WHO WE ARE:
We are a volunteer driven registered charity that provides care to companion animals living in First Nation communities as well as other municipalities in order to assist with community safety and improve the health and well-being of the dogs and cats living in these communities.
Our team of licensed veterinarians, Registered Veterinary Technologists and lay volunteers provides compassionate and exemplary care.
The Task Force also provides mentorship, guidance and resources regarding a community based Dog Care and Control Program. This includes by laws, humane enforcement, training, licensing and registration of dogs, sheltering and re homing stray and impounded animals, education, a structured free pet food program, accessible spay and neuter procedures as well as other components. In addition, we provide assistance during times of disasters.
We want to improve the lives of the animals and the people that love and live with them.
We are guided by the communities we work with and provide accessible veterinary care and outreach programs to them. We believe that, together, we can create a better future for all. In every community, all over the world, people are trying to manage their dog and cat populations in order to provide safer communities and improve the quality of life of these companion animals.
The Task Force was incorporated as a non-profit society in November 2007 and we received our charitable status in February 2009. In the beginning, we provided spay and neuter services by transporting animals to nearby vet clinics. After fundraising for our own surgical equipment and receiving permission for on-site clinics from the Alberta Veterinary Medical Association, we held our very first on-site clinic for the Blood Tribe First Nation in September 2010. We have assisted the following communities: Alexis Nakoda Sioux Nation, Bigstone Cree Nation, Blood Tribe Nation, Keheewin Cree Nation, Maskwacis, the M.D. of Opportunity, Onion Lake Cree Nation, Paul First Nation, Piikani Nation, Saddle Lake Cree Nation, Siksika Nation, Stoney Nakoda Nation, Tsuut’ina Nation and Whitefish Lake First Nation.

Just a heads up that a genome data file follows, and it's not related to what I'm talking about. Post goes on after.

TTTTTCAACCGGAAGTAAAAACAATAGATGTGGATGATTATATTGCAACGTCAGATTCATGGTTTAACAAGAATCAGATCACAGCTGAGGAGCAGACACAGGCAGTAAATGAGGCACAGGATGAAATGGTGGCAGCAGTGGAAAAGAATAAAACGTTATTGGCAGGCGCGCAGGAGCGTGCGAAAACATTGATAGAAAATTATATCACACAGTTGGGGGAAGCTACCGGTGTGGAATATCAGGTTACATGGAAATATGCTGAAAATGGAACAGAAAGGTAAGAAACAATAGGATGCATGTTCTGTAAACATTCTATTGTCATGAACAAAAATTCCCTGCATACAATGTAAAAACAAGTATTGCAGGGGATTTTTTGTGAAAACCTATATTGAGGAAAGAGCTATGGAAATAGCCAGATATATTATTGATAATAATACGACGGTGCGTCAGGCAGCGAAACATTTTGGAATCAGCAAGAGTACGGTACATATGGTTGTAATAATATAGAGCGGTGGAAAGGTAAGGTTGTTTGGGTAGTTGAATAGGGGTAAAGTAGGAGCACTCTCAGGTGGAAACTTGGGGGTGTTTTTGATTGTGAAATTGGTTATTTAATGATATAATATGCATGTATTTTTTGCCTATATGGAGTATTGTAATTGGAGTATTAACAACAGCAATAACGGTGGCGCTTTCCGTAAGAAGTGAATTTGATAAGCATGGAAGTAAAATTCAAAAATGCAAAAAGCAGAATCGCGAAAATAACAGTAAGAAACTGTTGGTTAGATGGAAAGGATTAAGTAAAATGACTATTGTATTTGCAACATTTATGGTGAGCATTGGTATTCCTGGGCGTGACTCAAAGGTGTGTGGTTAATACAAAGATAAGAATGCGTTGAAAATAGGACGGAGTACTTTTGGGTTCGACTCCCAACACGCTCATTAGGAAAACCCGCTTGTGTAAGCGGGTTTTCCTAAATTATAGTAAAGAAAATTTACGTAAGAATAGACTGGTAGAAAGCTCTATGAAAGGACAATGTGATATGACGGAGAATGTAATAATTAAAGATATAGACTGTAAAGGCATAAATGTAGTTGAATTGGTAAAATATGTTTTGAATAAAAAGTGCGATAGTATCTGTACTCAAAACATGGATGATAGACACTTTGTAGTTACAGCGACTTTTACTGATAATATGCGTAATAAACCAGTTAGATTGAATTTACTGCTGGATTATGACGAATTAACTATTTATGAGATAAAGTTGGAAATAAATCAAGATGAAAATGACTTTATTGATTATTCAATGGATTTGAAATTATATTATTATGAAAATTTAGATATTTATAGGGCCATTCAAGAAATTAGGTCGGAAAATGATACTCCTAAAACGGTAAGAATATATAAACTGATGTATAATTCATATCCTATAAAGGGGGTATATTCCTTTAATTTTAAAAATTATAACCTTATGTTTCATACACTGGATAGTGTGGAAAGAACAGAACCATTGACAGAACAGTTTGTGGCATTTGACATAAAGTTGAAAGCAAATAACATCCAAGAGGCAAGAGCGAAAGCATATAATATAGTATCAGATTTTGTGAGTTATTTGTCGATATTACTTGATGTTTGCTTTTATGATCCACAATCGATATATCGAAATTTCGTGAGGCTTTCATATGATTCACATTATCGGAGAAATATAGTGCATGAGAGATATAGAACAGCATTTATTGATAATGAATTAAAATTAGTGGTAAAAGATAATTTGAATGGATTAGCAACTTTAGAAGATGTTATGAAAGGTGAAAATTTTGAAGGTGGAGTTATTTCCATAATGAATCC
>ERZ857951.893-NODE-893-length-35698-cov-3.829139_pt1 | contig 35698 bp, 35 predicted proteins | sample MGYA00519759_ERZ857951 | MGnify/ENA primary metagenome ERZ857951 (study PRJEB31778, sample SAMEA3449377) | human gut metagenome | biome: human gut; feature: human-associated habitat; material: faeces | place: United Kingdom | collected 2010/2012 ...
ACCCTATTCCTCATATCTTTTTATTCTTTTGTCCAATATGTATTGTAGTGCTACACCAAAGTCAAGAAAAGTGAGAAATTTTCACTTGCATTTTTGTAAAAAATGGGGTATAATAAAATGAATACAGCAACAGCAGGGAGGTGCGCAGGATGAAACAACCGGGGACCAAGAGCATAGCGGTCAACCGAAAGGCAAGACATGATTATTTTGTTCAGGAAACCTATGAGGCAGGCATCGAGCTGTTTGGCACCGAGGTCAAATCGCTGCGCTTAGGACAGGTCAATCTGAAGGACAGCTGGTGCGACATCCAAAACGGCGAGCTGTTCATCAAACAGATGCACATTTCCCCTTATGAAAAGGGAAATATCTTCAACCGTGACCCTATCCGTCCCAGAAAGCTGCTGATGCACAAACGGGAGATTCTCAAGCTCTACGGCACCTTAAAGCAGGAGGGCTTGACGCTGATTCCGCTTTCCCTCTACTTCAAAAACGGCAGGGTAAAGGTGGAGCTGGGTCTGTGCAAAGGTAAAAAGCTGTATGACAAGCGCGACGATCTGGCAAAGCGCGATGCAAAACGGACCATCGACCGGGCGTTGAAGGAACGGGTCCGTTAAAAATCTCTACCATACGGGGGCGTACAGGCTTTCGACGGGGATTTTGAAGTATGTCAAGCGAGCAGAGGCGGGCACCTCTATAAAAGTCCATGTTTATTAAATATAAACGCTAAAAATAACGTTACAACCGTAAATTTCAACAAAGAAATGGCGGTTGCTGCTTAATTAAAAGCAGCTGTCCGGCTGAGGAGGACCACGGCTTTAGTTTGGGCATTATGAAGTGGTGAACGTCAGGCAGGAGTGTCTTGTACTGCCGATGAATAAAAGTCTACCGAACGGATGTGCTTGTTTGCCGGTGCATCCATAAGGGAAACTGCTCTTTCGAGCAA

We have over $300,000.00 invested in surgical equipment and a truck, van and 2 trailers to transport our equipment. Special thanks to Heather Waddell for her huge contribution to the Task Force!
In 2008, our group along with Dr. Kathy Hilland, DVM, made a presentation to the Alberta Veterinary Medical Association (ABVMA) requesting that a provision be made for spay and neuter clinics that can be held in communities that are experiencing pet overpopulation issues. As a result, the Alberta Veterinary Medical Association created a special category for a “Temporary Veterinary Facility”. These clinics can be held in community halls, gymnasiums or other venues and must follow ABVMA guidelines in order to ensure the safety of the patients. The Task Force applies for a license from the ABVMA for each clinic.
We are grateful to the ABVMA for recognizing the importance of companion animal care in these communities. We are also very grateful to Dr. Hilland for her support and also to Tammy Mazubert, RVT, for her amazing contribution to the Task Force.